Friday, 22 March 2019

In-depth breakfast discussion on adaptation finance: What do we know – and what don’t we know?

CPI identified USD 22 billion in climate adaptation finance in the Global Landscape of Climate Finance in both 2015 and 2016. The Landscape currently tracks adaptation finance from governments, climate funds, and bilateral, multilateral, and national finance institutions. However, data is often incomplete or non-existent for domestic public sector budgets and the private sector. A presentation by CPI on opportunities to close data gaps in adaptation and resilience finance tracking was followed by an in-depth discussion.

Presentation: Karoline Hallmeyer, Analyst, Climate Policy Initiative

First Respondents:

  • Alexis Bonnel, Secretariat Coordinator, International Development Finance Club
  • Carel Cronenberg, Associate Director, Policy & Climate Finance, European Bank for Reconstruction & Development
    – Alexis started his career in the USA on migratory issues with Mexico at the Carnegie Endowment for International Peace, before working for several years at the World Bank as a financial analyst. He later joined the French Development Agency (AFD) in Paris, where he headed the Infrastructure and Environment Division, managing development finance programs in a variety of regions and areas, including energy, transport, water and sanitation, telecommunications, climate change, forestry and biodiversity. He also was seconded to the UNFCCC Secretariat in Bonn to work on the design of the Green Climate Fund. Back to AFD, he now is deputy to the Executive Director of Strategy, Partnerships and Communication. He also is AFD CEO’s Sherpa for the International Development Finance Club (IDFC), a global network of national and regional development banks, currently chaired by AFD.
  • Jay Koh, Co-Founder and Managing Director, the Lightsmith Group
  • Emilie Mazzacurati, Founder and Chief Executive Officer, Four Twenty Seven
  • Carlos Sanchez, Director, Climate Resilience Finance, Willis Towers Watson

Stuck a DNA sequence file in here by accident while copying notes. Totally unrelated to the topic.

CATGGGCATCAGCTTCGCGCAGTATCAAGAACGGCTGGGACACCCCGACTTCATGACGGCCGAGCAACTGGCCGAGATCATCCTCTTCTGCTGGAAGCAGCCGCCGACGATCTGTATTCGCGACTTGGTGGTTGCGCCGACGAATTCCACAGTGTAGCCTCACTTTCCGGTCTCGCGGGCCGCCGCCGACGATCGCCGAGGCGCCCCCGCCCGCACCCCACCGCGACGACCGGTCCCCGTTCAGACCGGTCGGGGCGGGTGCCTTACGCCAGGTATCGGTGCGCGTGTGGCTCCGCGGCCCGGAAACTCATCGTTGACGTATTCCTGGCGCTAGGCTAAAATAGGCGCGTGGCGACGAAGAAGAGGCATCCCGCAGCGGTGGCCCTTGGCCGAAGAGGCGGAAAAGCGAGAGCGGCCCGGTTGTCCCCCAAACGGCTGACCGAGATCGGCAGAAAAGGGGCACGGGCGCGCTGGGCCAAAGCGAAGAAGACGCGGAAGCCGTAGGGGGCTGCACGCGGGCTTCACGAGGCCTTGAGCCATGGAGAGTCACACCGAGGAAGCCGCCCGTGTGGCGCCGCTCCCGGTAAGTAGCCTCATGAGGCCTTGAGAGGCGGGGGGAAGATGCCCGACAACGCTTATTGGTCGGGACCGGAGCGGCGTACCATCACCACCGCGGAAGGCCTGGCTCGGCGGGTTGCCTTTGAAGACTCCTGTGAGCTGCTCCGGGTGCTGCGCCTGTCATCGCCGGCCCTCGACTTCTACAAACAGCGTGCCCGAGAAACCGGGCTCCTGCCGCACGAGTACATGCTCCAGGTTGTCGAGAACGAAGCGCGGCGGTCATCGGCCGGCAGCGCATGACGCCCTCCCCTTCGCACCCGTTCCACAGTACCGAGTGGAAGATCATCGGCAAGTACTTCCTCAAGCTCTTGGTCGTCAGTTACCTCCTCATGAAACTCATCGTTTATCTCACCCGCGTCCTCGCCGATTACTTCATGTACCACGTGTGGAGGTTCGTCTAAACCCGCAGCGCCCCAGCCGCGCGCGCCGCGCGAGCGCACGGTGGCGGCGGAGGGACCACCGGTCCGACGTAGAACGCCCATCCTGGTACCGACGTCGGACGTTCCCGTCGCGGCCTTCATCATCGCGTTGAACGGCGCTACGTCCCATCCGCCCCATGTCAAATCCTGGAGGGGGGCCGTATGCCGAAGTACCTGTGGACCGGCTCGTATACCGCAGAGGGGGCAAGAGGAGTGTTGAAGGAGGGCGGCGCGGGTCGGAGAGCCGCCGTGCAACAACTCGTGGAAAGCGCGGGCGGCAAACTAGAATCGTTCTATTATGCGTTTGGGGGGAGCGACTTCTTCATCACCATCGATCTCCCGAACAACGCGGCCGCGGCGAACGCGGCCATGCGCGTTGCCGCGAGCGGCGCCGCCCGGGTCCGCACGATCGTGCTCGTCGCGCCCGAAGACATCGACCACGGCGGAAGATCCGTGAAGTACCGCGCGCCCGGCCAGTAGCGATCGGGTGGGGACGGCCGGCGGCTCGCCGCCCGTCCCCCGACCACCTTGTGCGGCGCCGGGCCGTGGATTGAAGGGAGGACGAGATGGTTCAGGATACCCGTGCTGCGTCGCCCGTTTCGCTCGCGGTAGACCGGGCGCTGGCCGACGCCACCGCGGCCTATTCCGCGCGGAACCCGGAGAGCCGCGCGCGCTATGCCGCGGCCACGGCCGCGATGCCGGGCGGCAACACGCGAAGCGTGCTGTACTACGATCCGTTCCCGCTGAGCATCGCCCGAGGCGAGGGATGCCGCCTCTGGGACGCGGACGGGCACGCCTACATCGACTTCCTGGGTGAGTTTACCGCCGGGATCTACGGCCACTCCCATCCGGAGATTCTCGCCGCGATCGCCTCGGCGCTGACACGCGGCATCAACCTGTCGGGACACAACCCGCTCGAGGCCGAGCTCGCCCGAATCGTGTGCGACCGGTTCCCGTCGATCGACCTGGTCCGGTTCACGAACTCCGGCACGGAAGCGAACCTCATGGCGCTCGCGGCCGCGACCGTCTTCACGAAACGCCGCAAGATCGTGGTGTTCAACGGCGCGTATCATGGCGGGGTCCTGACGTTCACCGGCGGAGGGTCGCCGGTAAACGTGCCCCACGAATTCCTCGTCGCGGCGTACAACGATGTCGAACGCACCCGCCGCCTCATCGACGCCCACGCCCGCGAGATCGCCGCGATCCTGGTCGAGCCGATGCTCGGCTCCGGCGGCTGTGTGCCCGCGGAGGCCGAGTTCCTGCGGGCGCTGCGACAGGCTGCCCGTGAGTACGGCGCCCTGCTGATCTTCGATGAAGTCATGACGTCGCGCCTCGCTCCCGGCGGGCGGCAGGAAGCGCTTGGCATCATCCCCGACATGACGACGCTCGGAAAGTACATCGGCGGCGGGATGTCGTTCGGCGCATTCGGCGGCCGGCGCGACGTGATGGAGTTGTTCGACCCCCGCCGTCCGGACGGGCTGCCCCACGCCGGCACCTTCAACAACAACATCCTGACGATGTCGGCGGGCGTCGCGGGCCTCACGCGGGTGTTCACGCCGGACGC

Panel: Sustainable cities – How to close the gap between ambition and investment?

Investment in cities is critical to fighting climate change. Cities account for 75% of GHG emissions, 80% of global GDP, and will continue to grow as populations shift towards urban centers. Cities around the world have also shown that they can step up on climate action even when national actors have stepped back. But despite a relatively high level of ambition, cities face knowledge, financial, and regulatory hurdles to driving investment. This panel explored effective tools, financing structures, governance, and other approaches used by cities that can be scaled and replicated elsewhere to help close the sustainable urban infrastructure gap.

  • Chair: James Alexander, City Finance Programme Director, C40 Cities Finance Facility
    – James is Director of the City Finance Programme at the C40 Cities Climate Leadership Group. James is responsible for C40’s work supporting global megacities to overcome the barriers to financing climate action.


  • Hermann Amecke, Advisor, German Federal Ministry for the Environment, Nature Conservation & Nuclear Safety
    – Hermann is an advisor at the German Environmental Ministry (BMU) in the unit “IK I 4 – International Cooperation on Environment, Energy and Cities”. He is responsible for BMU’s international engagement on city climate action; including BMU’s funding for projects in developing countries. Prior, Hermann worked on climate finance negotiations and as a Senior Analyst at CPI, researching energy efficiency policies as well as climate finance tracking.
  • Albert Amos, Global Senior Manager for Urban Finance, World Resources Institute
    – Albert is a Global Senior Manager, Urban Finance at the WRI Ross Center for Sustainable Cities where he is responsible for developing strategies for sustainable urbanization, identifying opportunities for innovative financing, and building dialogues with the private sector. Prior to joining WRI in 2019, Albert served as a Senior Financial Sector Specialist with the International Finance Corporation of the World Bank. With a focus on capital markets, he developed financing plans for infrastructure projects globally and prepared diagnostics on Public Private Partnerships (PPP) and municipal finance in Turkey. He also worked on a research study on Fintech and access to finance.
  • Cristiana Fragola, Director of Partnerships and Government Relations, Global Covenant of Mayors for Climate and Energy
    – Cristiana is the Director of Partnerships and Government Relations at the Global Covenant of Mayors for Climate and Energy. She has been supporting Cities in developing and implementing climate action and resilience strategies for over a decade. She started with Mayor Bloomberg’s administration in NYC, then helped launch regional offices in Europe and the Middle East for The C40 Climate Leadership Group and the 100 Resilient Cities. Prior to joining the urban practice, she was legal advisor to the UNDP and corporate finance associate with Clifford Changes Rogers & Wells.